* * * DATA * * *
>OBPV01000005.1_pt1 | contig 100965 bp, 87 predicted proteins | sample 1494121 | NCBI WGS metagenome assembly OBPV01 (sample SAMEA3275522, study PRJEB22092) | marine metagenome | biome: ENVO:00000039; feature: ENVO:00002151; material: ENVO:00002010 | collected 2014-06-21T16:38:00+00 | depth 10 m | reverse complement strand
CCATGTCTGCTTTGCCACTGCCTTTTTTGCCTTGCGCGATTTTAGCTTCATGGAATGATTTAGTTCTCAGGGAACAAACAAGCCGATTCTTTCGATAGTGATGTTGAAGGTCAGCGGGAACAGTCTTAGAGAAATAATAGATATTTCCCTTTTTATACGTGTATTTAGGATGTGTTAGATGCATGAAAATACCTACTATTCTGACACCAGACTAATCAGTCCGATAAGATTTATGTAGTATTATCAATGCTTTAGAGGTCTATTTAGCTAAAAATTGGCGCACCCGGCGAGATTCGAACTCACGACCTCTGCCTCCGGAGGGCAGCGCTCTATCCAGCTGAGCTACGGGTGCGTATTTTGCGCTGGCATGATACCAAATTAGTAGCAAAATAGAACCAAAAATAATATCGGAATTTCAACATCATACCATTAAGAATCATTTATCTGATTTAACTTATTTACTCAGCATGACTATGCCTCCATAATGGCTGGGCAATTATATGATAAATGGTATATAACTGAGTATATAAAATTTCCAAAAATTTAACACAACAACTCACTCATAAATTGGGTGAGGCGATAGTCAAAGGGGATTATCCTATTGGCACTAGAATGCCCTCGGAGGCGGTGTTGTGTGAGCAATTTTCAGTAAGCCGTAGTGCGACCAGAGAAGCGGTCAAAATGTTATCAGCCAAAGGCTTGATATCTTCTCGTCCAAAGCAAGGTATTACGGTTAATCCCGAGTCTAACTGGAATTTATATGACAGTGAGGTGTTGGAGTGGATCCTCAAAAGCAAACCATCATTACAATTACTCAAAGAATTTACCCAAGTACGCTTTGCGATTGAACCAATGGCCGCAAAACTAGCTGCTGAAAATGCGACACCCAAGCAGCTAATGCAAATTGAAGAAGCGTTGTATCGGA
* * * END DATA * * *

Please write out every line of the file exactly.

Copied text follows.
>OBPV01000005.1_pt1 | contig 100965 bp, 87 predicted proteins | sample 1494121 | NCBI WGS metagenome assembly OBPV01 (sample SAMEA3275522, study PRJEB22092) | marine metagenome | biome: ENVO:00000039; feature: ENVO:00002151; material: ENVO:00002010 | collected 2014-06-21T16:38:00+00 | depth 10 m | reverse complement strand
CCATGTCTGCTTTGCCACTGCCTTTTTTGCCTTGCGCGATTTTAGCTTCATGGAATGATTTAGTTCTCAGGGAACAAACAAGCCGATTCTTTCGATAGTGATGTTGAAGGTCAGCGGGAACAGTCTTAGAGAAATAATAGATATTTCCCTTTTTATACGTGTATTTAGGATGTGTTAGATGCATGAAAATACCTACTATTCTGACACCAGACTAATCAGTCCGATAAGATTTATGTAGTATTATCAATGCTTTAGAGGTCTATTTAGCTAAAAATTGGCGCACCCGGCGAGATTCGAACTCACGACCTCTGCCTCCGGAGGGCAGCGCTCTATCCAGCTGAGCTACGGGTGCGTATTTTGCGCTGGCATGATACCAAATTAGTAGCAAAATAGAACCAAAAATAATATCGGAATTTCAACATCATACCATTAAGAATCATTTATCTGATTTAACTTATTTACTCAGCATGACTATGCCTCCATAATGGCTGGGCAATTATATGATAAATGGTATATAACTGAGTATATAAAATTTCCAAAAATTTAACACAACAACTCACTCATAAATTGGGTGAGGCGATAGTCAAAGGGGATTATCCTATTGGCACTAGAATGCCCTCGGAGGCGGTGTTGTGTGAGCAATTTTCAGTAAGCCGTAGTGCGACCAGAGAAGCGGTCAAAATGTTATCAGCCAAAGGCTTGATATCTTCTCGTCCAAAGCAAGGTATTACGGTTAATCCCGAGTCTAACTGGAATTTATATGACAGTGAGGTGTTGGAGTGGATCCTCAAAAGCAAACCATCATTACAATTACTCAAAGAATTTACCCAAGTACGCTTTGCGATTGAACCAATGGCCGCAAAACTAGCTGCTGAAAATGCGACACCCAAGCAGCTAATGCAAATTGAAGAAGCGTTGTATCGGA